Attorney Frank Gimbel, longtime chairman of the Wisconsin Center District, has endorsed another version of how to remake Downtown Milwaukee. In a report commissioned by the district, HVS Consulting suggests expanding the convention center to the north and creating an “entertainment corridor” that links to a new sports arena where the Bradley Center now stands, as well as the Milwaukee Theatre and the UWM Panther Arena. This corridor would feature indoor retail and a covered outdoor plaza that could evolve into a variation of Chicago’s Millennium Park, says Gimbel.

Gimbel’s management of the district has been questioned, and Gimbel acknowledges the convention center has “fallen behind” other comparably sized cities that have larger centers. Total attendance for the Wisconsin Center declined from more than 1 million at its peak in 2002 to 611,000 in 2012, according to the report released earlier this year. “We’re at the point now where, if we are going to expand, we need a new source of money to pay the debt on the investment,” he says. With an expansion by 2019, its budget would stabilize by 2022. Without an expansion, multimillion dollar losses would mount each year.

The entertainment corridor, he says, would be added value. “I think the community needs more than just an expanded convention center to enhance its profile in the future as a destination and as a quality-of-life thing,” he says. “That was a message in the report, that we better change the profile of this city – young people, talented people that are prospective employees. And I think that’s a component of this more global approach to making Milwaukee’s tomorrow look better than today.”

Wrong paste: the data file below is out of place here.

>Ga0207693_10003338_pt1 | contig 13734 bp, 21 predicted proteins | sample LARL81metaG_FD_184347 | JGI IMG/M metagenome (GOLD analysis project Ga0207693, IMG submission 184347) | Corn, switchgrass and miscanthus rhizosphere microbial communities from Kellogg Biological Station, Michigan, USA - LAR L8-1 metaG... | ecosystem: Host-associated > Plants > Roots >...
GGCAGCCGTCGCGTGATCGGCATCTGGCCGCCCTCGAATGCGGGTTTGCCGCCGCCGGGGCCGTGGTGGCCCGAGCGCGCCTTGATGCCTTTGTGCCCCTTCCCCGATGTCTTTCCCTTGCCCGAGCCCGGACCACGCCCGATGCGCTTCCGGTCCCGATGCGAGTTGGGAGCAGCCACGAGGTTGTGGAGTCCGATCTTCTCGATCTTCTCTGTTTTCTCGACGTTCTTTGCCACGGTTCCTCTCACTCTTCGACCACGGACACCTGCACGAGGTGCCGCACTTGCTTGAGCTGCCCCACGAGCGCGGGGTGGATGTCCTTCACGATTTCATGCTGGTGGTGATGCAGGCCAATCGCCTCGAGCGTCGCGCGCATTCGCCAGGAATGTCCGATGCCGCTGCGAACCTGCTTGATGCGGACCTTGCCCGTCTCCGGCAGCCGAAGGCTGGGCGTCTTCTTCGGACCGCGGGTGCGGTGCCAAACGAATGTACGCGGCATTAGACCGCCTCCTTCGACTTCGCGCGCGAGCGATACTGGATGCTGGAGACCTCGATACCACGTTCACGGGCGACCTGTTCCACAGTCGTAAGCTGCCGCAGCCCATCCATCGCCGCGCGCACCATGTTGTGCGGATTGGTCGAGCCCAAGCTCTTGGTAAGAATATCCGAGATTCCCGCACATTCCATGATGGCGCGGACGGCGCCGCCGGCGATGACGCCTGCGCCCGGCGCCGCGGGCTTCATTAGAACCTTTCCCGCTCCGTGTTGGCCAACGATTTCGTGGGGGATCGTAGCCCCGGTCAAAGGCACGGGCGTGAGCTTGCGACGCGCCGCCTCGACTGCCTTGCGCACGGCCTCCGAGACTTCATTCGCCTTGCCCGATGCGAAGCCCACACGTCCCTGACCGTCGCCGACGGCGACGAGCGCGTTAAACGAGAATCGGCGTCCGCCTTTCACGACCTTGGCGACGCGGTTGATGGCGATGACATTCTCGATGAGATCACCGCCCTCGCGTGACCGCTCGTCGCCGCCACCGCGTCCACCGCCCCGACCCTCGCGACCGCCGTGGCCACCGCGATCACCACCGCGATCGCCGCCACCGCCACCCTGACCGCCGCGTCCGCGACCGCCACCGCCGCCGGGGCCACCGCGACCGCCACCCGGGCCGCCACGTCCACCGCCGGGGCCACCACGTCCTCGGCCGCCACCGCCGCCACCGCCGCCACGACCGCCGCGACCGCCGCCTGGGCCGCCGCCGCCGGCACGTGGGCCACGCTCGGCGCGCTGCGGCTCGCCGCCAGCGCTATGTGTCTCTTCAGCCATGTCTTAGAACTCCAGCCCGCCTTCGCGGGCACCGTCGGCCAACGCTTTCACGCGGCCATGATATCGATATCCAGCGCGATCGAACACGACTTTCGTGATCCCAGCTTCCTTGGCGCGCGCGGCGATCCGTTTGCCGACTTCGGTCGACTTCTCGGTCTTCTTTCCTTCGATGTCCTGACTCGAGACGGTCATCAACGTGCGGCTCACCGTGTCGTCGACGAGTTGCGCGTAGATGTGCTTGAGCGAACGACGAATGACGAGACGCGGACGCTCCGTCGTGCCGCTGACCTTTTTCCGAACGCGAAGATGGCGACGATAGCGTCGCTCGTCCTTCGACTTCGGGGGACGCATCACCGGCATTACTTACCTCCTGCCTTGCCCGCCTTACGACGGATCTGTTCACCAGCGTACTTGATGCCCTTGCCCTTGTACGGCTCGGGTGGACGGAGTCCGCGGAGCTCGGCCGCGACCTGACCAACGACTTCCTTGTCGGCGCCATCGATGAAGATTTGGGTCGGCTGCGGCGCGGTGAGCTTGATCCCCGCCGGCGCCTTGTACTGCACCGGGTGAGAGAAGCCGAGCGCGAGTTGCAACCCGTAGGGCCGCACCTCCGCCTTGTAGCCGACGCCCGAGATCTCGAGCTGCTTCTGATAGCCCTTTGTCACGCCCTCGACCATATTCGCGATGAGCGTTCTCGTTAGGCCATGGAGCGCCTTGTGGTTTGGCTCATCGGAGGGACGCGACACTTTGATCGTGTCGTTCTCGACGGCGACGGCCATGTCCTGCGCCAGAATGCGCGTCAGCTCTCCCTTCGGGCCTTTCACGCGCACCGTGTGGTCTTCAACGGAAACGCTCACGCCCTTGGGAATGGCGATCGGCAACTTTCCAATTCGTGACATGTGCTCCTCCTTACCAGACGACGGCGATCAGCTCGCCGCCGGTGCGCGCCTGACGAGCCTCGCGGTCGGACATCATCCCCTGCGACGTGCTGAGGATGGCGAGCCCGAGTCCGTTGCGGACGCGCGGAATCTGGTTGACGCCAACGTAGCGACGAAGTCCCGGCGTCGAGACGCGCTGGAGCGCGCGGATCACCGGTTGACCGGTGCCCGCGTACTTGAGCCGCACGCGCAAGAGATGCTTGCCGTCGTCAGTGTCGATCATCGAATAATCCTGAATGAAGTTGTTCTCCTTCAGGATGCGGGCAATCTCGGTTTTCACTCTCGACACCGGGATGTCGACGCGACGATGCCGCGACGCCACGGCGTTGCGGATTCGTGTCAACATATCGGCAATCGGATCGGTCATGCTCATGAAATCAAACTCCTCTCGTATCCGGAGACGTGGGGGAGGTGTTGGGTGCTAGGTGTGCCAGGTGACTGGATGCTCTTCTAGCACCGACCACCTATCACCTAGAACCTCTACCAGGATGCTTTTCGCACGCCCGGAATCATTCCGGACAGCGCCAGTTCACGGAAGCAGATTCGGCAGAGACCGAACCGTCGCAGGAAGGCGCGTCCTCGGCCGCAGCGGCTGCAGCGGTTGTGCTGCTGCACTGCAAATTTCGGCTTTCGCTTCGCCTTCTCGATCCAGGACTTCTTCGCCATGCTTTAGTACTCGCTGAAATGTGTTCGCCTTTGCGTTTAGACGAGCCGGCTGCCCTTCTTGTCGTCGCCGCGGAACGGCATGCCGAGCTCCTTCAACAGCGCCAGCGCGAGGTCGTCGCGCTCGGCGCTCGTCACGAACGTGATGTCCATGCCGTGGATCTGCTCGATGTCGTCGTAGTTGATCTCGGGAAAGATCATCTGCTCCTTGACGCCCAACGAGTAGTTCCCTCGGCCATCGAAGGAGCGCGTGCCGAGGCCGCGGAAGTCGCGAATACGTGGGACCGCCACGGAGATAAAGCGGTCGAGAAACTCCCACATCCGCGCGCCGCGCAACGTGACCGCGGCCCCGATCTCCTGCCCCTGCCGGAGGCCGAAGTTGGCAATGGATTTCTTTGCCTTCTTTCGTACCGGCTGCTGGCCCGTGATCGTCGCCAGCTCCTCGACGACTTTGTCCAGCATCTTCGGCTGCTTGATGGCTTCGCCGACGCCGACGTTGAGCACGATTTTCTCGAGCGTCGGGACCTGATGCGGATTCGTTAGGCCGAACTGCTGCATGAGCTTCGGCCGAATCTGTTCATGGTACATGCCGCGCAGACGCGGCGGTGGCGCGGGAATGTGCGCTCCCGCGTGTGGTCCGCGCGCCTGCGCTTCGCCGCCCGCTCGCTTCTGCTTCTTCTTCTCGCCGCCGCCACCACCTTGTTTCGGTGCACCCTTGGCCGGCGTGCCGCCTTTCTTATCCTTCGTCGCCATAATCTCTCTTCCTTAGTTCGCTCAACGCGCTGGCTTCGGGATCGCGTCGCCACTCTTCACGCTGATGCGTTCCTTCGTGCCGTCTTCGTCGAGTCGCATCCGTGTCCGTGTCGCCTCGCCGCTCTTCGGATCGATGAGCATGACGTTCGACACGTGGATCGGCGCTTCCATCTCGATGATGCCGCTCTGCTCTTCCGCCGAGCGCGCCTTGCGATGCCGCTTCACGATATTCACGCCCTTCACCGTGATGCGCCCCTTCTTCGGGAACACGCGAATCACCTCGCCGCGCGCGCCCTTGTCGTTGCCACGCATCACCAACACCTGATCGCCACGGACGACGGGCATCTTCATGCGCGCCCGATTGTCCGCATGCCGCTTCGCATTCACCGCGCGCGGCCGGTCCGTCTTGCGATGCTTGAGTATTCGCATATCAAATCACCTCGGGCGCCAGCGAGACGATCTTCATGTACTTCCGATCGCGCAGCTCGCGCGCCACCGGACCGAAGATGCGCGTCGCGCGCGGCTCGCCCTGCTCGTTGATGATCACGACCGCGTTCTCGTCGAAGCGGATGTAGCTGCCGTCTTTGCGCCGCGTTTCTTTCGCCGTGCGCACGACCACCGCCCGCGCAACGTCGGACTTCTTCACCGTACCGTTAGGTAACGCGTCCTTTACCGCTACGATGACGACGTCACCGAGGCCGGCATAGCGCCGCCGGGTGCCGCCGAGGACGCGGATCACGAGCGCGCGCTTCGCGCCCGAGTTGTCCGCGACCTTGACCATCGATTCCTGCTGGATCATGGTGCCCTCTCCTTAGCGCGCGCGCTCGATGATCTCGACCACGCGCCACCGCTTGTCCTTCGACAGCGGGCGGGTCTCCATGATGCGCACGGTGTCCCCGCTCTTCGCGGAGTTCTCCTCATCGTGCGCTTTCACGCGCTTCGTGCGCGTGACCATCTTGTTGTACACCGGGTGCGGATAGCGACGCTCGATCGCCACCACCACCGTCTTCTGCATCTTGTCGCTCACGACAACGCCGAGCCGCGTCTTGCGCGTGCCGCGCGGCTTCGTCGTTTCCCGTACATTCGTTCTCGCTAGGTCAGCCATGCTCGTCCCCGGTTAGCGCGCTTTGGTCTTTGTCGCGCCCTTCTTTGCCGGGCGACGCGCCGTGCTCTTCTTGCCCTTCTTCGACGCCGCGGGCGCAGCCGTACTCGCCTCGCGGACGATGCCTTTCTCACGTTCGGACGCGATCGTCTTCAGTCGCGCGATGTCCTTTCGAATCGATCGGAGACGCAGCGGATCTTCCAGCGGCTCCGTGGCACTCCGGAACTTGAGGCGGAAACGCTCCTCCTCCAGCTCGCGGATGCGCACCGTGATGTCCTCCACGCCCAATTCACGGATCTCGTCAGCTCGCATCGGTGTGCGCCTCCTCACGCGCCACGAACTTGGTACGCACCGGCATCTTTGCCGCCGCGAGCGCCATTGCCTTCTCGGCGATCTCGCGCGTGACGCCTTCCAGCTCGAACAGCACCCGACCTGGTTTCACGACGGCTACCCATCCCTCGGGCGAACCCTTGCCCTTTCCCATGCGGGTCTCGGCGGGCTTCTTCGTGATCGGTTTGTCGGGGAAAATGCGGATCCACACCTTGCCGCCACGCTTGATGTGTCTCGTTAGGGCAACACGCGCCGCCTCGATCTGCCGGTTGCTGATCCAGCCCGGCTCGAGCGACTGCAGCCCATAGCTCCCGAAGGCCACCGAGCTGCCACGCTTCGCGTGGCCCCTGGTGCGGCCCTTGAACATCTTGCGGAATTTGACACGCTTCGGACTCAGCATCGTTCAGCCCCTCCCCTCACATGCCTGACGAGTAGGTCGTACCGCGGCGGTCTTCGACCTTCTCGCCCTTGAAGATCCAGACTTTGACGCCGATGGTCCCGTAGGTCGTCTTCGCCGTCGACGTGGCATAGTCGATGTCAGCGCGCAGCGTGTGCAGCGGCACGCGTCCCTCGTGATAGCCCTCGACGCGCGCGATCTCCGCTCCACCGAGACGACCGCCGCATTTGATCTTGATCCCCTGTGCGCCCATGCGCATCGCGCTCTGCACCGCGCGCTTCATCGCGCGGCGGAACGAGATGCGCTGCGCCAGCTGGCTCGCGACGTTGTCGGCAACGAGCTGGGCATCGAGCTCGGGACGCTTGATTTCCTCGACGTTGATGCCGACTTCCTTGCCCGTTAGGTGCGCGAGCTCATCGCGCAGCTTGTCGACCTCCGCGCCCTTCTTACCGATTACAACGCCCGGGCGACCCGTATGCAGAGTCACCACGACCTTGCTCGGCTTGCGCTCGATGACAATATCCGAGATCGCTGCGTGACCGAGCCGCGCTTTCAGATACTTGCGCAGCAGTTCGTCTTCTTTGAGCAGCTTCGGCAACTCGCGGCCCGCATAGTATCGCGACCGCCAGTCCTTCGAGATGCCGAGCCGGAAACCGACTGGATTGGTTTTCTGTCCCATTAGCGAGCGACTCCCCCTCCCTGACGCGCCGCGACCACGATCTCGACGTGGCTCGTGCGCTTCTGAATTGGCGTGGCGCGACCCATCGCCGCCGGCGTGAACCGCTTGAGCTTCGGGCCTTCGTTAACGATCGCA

Kitty-corner from the convention center, the Shops of Grand Avenue has been targeted for a makeover by yet another civic group. The Wisconsin Avenue Milwaukee Development Corporation, or WAM DC, is working to buy the mall and reconfigure it to allow for better street access and uses other than retail.WAM DC is chaired by Stephen Chernof, a partner at Godfrey and Kahn, and has the support of Mayor Barrett and city development director Marcoux. Reconfiguration would largely mean better embracing Wisconsin Avenue, with more of the mall’s tenants facing the street and taking advantage of its wide sidewalks.

Among WAM DC members is developer Gary Grunau, who says the goal is to downsize retail and make the mall partly residential and partly educational. “You’re surrounded on all three sides by schools – UWM, Marquette and MSOE,” Grunau says. “The involvement of those thousands of students would be a very positive thing.”